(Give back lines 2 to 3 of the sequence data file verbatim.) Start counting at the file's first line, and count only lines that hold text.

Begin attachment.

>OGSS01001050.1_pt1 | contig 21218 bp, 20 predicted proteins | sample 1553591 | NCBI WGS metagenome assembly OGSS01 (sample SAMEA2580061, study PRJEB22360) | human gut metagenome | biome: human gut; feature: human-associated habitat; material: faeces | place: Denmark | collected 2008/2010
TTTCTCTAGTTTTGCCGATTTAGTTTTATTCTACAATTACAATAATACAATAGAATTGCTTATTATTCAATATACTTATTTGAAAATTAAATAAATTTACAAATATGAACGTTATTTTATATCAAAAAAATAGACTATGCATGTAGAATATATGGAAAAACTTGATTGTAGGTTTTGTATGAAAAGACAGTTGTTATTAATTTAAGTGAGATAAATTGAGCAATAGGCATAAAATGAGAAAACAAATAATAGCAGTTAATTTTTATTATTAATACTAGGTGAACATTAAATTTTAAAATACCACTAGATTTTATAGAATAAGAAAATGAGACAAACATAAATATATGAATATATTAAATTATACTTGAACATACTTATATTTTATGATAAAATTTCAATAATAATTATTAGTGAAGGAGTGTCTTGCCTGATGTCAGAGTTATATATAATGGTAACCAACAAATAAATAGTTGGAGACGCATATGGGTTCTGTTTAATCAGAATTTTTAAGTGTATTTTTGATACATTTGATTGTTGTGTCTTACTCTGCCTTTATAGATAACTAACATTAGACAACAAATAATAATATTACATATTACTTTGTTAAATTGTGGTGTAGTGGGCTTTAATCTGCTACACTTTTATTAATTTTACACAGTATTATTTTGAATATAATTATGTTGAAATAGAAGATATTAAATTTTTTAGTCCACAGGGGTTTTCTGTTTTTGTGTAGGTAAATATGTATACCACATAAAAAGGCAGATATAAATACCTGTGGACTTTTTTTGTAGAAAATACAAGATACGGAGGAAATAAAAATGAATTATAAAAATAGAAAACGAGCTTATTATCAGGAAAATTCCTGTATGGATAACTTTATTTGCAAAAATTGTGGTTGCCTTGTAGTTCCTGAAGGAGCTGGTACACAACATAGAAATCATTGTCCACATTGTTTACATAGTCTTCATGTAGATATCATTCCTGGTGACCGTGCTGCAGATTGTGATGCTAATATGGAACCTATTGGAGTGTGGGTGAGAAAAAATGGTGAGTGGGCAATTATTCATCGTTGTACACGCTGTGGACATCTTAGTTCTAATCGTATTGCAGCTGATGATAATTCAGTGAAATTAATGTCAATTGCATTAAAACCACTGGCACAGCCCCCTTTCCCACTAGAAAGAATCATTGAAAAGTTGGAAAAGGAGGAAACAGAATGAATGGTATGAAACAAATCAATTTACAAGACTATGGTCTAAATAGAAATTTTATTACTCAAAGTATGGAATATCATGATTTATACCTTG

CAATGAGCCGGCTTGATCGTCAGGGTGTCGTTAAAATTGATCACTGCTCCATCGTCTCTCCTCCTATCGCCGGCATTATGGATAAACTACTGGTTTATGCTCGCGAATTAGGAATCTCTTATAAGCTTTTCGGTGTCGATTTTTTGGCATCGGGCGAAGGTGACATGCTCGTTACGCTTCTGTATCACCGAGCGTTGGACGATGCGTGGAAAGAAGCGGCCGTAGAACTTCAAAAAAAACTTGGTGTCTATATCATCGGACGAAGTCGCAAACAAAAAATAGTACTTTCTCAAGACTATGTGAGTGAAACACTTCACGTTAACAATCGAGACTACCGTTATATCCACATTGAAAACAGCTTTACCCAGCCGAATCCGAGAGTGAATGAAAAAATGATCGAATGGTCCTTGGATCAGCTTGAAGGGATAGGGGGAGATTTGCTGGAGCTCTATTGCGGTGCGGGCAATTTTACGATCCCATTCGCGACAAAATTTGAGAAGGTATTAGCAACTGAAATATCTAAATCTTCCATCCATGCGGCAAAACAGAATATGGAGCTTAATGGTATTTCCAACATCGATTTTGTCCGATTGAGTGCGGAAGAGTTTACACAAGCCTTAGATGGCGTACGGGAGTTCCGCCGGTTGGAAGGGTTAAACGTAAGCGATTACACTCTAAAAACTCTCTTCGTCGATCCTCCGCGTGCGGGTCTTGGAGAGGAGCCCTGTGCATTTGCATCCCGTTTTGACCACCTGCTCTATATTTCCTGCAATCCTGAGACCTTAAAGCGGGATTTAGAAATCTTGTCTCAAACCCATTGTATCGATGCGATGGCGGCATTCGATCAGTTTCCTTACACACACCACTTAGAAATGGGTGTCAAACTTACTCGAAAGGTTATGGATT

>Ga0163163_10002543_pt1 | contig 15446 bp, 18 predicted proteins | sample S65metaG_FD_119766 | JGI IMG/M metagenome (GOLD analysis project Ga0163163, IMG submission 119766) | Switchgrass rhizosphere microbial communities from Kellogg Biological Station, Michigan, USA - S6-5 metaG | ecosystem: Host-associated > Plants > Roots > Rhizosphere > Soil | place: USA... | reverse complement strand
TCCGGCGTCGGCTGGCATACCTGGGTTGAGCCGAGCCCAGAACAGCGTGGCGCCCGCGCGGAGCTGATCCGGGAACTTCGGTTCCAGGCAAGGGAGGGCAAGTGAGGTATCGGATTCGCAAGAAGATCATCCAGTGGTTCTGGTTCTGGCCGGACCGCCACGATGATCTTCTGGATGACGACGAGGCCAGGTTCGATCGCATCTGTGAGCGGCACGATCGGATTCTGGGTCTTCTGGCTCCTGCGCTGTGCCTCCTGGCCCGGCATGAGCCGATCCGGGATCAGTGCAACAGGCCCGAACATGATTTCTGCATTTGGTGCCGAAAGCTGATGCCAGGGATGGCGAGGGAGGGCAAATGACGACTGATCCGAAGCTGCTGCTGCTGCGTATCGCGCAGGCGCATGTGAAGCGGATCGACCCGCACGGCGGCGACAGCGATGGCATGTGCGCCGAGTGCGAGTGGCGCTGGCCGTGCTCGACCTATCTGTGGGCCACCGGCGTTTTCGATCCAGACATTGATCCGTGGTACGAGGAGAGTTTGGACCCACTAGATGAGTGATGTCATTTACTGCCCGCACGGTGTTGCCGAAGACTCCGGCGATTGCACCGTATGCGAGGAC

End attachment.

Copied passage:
TTTCTCTAGTTTTGCCGATTTAGTTTTATTCTACAATTACAATAATACAATAGAATTGCTTATTATTCAATATACTTATTTGAAAATTAAATAAATTTACAAATATGAACGTTATTTTATATCAAAAAAATAGACTATGCATGTAGAATATATGGAAAAACTTGATTGTAGGTTTTGTATGAAAAGACAGTTGTTATTAATTTAAGTGAGATAAATTGAGCAATAGGCATAAAATGAGAAAACAAATAATAGCAGTTAATTTTTATTATTAATACTAGGTGAACATTAAATTTTAAAATACCACTAGATTTTATAGAATAAGAAAATGAGACAAACATAAATATATGAATATATTAAATTATACTTGAACATACTTATATTTTATGATAAAATTTCAATAATAATTATTAGTGAAGGAGTGTCTTGCCTGATGTCAGAGTTATATATAATGGTAACCAACAAATAAATAGTTGGAGACGCATATGGGTTCTGTTTAATCAGAATTTTTAAGTGTATTTTTGATACATTTGATTGTTGTGTCTTACTCTGCCTTTATAGATAACTAACATTAGACAACAAATAATAATATTACATATTACTTTGTTAAATTGTGGTGTAGTGGGCTTTAATCTGCTACACTTTTATTAATTTTACACAGTATTATTTTGAATATAATTATGTTGAAATAGAAGATATTAAATTTTTTAGTCCACAGGGGTTTTCTGTTTTTGTGTAGGTAAATATGTATACCACATAAAAAGGCAGATATAAATACCTGTGGACTTTTTTTGTAGAAAATACAAGATACGGAGGAAATAAAAATGAATTATAAAAATAGAAAACGAGCTTATTATCAGGAAAATTCCTGTATGGATAACTTTATTTGCAAAAATTGTGGTTGCCTTGTAGTTCCTGAAGGAGCTGGTACACAACATAGAAATCATTGTCCACATTGTTTACATAGTCTTCATGTAGATATCATTCCTGGTGACCGTGCTGCAGATTGTGATGCTAATATGGAACCTATTGGAGTGTGGGTGAGAAAAAATGGTGAGTGGGCAATTATTCATCGTTGTACACGCTGTGGACATCTTAGTTCTAATCGTATTGCAGCTGATGATAATTCAGTGAAATTAATGTCAATTGCATTAAAACCACTGGCACAGCCCCCTTTCCCACTAGAAAGAATCATTGAAAAGTTGGAAAAGGAGGAAACAGAATGAATGGTATGAAACAAATCAATTTACAAGACTATGGTCTAAATAGAAATTTTATTACTCAAAGTATGGAATATCATGATTTATACCTTG

CAATGAGCCGGCTTGATCGTCAGGGTGTCGTTAAAATTGATCACTGCTCCATCGTCTCTCCTCCTATCGCCGGCATTATGGATAAACTACTGGTTTATGCTCGCGAATTAGGAATCTCTTATAAGCTTTTCGGTGTCGATTTTTTGGCATCGGGCGAAGGTGACATGCTCGTTACGCTTCTGTATCACCGAGCGTTGGACGATGCGTGGAAAGAAGCGGCCGTAGAACTTCAAAAAAAACTTGGTGTCTATATCATCGGACGAAGTCGCAAACAAAAAATAGTACTTTCTCAAGACTATGTGAGTGAAACACTTCACGTTAACAATCGAGACTACCGTTATATCCACATTGAAAACAGCTTTACCCAGCCGAATCCGAGAGTGAATGAAAAAATGATCGAATGGTCCTTGGATCAGCTTGAAGGGATAGGGGGAGATTTGCTGGAGCTCTATTGCGGTGCGGGCAATTTTACGATCCCATTCGCGACAAAATTTGAGAAGGTATTAGCAACTGAAATATCTAAATCTTCCATCCATGCGGCAAAACAGAATATGGAGCTTAATGGTATTTCCAACATCGATTTTGTCCGATTGAGTGCGGAAGAGTTTACACAAGCCTTAGATGGCGTACGGGAGTTCCGCCGGTTGGAAGGGTTAAACGTAAGCGATTACACTCTAAAAACTCTCTTCGTCGATCCTCCGCGTGCGGGTCTTGGAGAGGAGCCCTGTGCATTTGCATCCCGTTTTGACCACCTGCTCTATATTTCCTGCAATCCTGAGACCTTAAAGCGGGATTTAGAAATCTTGTCTCAAACCCATTGTATCGATGCGATGGCGGCATTCGATCAGTTTCCTTACACACACCACTTAGAAATGGGTGTCAAACTTACTCGAAAGGTTATGGATT